ACT IV. SCENE III. Another part of the Forest.
[Enter ROSALIND and CELIA.]
How say you now? Is it not past two o'clock?
And here much Orlando!
I warrant you, with pure love and troubled brain, he hath
ta'en his bow and arrows, and is gone forth — to sleep. Look,
who comes here.
My errand is to you, fair youth; —
My gentle Phebe did bid me give you this:
[Giving a letter.]
I know not the contents; but, as I guess
By the stern brow and waspish action
Which she did use as she was writing of it,
It bears an angry tenor: pardon me,
I am but as a guiltless messenger.
Patience herself would startle at this letter,
And play the swaggerer; bear this, bear all:
She says I am not fair; that I lack manners;
She calls me proud, and that she could not love me,
Were man as rare as Phoenix. Od's my will!
Her love is not the hare that I do hunt;
Why writes she so to me? — Well, shepherd, well,
This is a letter of your own device.
No, I protest, I know not the contents: Phebe did write it.
Come, come, you are a fool,
And turn'd into the extremity of love.
I saw her hand: she has a leathern hand,
A freestone-colour'd hand: I verily did think
That her old gloves were on, but 'twas her hands;
She has a huswife's hand: but that's no matter:
I say she never did invent this letter:
This is a man's invention, and his hand.
Sure, it is hers.
Why, 'tis a boisterous and a cruel style;
A style for challengers: why, she defies me,
Like Turk to Christian: women's gentle brain
Could not drop forth such giant-rude invention,
Such Ethiop words, blacker in their effect
Than in their countenance. — Will you hear the letter?
So please you, for I never heard it yet;
Yet heard too much of Phebe's cruelty.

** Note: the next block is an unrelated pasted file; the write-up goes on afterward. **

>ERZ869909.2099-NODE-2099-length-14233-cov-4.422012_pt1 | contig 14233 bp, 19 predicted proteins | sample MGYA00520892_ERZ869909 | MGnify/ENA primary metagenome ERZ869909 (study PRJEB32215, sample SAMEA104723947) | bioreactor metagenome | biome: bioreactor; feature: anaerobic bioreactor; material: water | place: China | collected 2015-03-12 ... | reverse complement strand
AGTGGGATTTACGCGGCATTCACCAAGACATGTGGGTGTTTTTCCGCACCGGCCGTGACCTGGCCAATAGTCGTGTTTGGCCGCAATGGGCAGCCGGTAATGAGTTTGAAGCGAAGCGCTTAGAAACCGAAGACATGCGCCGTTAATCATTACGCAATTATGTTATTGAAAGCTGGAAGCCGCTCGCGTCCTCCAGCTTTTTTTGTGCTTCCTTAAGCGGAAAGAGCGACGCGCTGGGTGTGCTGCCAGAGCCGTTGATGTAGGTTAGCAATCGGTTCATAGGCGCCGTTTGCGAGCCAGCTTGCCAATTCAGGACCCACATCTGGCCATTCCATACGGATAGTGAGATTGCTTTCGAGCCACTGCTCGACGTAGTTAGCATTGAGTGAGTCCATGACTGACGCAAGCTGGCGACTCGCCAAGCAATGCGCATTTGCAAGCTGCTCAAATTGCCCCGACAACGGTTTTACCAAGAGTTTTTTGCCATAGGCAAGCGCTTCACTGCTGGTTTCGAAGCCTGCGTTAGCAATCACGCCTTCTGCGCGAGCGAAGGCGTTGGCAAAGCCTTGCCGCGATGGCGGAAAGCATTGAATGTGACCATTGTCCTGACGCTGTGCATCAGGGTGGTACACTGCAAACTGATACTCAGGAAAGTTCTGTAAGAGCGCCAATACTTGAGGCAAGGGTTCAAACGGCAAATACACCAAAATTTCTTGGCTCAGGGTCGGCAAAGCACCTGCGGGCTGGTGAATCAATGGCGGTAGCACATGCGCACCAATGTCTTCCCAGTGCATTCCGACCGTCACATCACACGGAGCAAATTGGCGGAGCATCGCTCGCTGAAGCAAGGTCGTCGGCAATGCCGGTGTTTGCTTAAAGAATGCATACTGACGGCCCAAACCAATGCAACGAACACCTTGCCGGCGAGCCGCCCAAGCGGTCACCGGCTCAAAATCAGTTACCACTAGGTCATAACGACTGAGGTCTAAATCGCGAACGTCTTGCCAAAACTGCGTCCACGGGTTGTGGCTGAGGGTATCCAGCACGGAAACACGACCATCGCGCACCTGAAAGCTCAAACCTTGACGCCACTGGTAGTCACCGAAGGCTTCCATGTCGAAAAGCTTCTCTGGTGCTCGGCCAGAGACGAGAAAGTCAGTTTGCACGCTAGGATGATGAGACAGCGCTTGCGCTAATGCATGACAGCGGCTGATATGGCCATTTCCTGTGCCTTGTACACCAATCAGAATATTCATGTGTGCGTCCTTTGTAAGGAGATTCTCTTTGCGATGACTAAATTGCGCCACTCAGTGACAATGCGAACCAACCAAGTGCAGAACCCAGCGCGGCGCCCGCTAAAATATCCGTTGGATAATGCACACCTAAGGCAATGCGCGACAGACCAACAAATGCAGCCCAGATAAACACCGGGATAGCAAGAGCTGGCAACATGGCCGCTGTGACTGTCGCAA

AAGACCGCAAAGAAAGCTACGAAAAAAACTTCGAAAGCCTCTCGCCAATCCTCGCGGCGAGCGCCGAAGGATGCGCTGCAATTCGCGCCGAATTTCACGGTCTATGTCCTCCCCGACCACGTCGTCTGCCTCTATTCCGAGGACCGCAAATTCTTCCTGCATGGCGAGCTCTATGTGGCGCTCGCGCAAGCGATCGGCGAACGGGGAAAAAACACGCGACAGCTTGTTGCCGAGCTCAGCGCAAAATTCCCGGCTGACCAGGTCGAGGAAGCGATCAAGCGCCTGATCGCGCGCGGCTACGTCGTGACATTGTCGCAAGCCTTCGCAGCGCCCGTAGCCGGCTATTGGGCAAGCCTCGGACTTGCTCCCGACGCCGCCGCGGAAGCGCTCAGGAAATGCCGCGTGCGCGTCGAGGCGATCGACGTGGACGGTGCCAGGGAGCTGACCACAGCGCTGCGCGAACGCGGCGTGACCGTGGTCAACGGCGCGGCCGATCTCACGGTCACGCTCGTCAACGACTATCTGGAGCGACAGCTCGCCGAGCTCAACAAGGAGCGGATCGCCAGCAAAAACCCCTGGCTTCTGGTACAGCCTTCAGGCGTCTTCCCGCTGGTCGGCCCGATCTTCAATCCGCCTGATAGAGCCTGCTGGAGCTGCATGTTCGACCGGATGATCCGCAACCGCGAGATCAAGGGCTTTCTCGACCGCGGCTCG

She Phebes me: mark how the tyrant writes.
'Art thou god to shepherd turn'd,
That a maiden's heart hath burn'd?'
Can a woman rail thus?
Call you this railing?
'Why, thy godhead laid apart,
Warr'st thou with a woman's heart?'
Did you ever hear such railing?
'Whiles the eye of man did woo me,
That could do no vengeance to me.' —
Meaning me a beast. —
'If the scorn of your bright eyne
Have power to raise such love in mine,
Alack, in me what strange effect
Would they work in mild aspect?
Whiles you chid me, I did love;
How then might your prayers move?
He that brings this love to thee
Little knows this love in me:
And by him seal up thy mind;
Whether that thy youth and kind
Will the faithful offer take
Of me and all that I can make;
Or else by him my love deny,
And then I'll study how to die.'
Call you this chiding?
Alas, poor shepherd!
Do you pity him? no, he deserves no pity. — Wilt thou love
such a woman? — What, to make thee an instrument, and play false
strains upon thee! Not to be endured! — Well, go your way to her,
— for I see love hath made thee a tame snake, — and say this to
her; — that if she love me, I charge her to love thee; if she will
not, I will never have her unless thou entreat for her. — If you
be a true lover, hence, and not a word; for here comes more
Good morrow, fair ones: pray you, if you know,
Where in the purlieus of this forest stands
A sheep-cote fenc'd about with olive trees?
West of this place, down in the neighbour bottom:
The rank of osiers, by the murmuring stream,
Left on your right hand, brings you to the place.
But at this hour the house doth keep itself;
There's none within.
If that an eye may profit by a tongue,
Then should I know you by description;
Such garments, and such years: 'The boy is fair,
Of female favour, and bestows himself
Like a ripe sister: the woman low,
And browner than her brother.' Are not you
The owner of the house I did inquire for?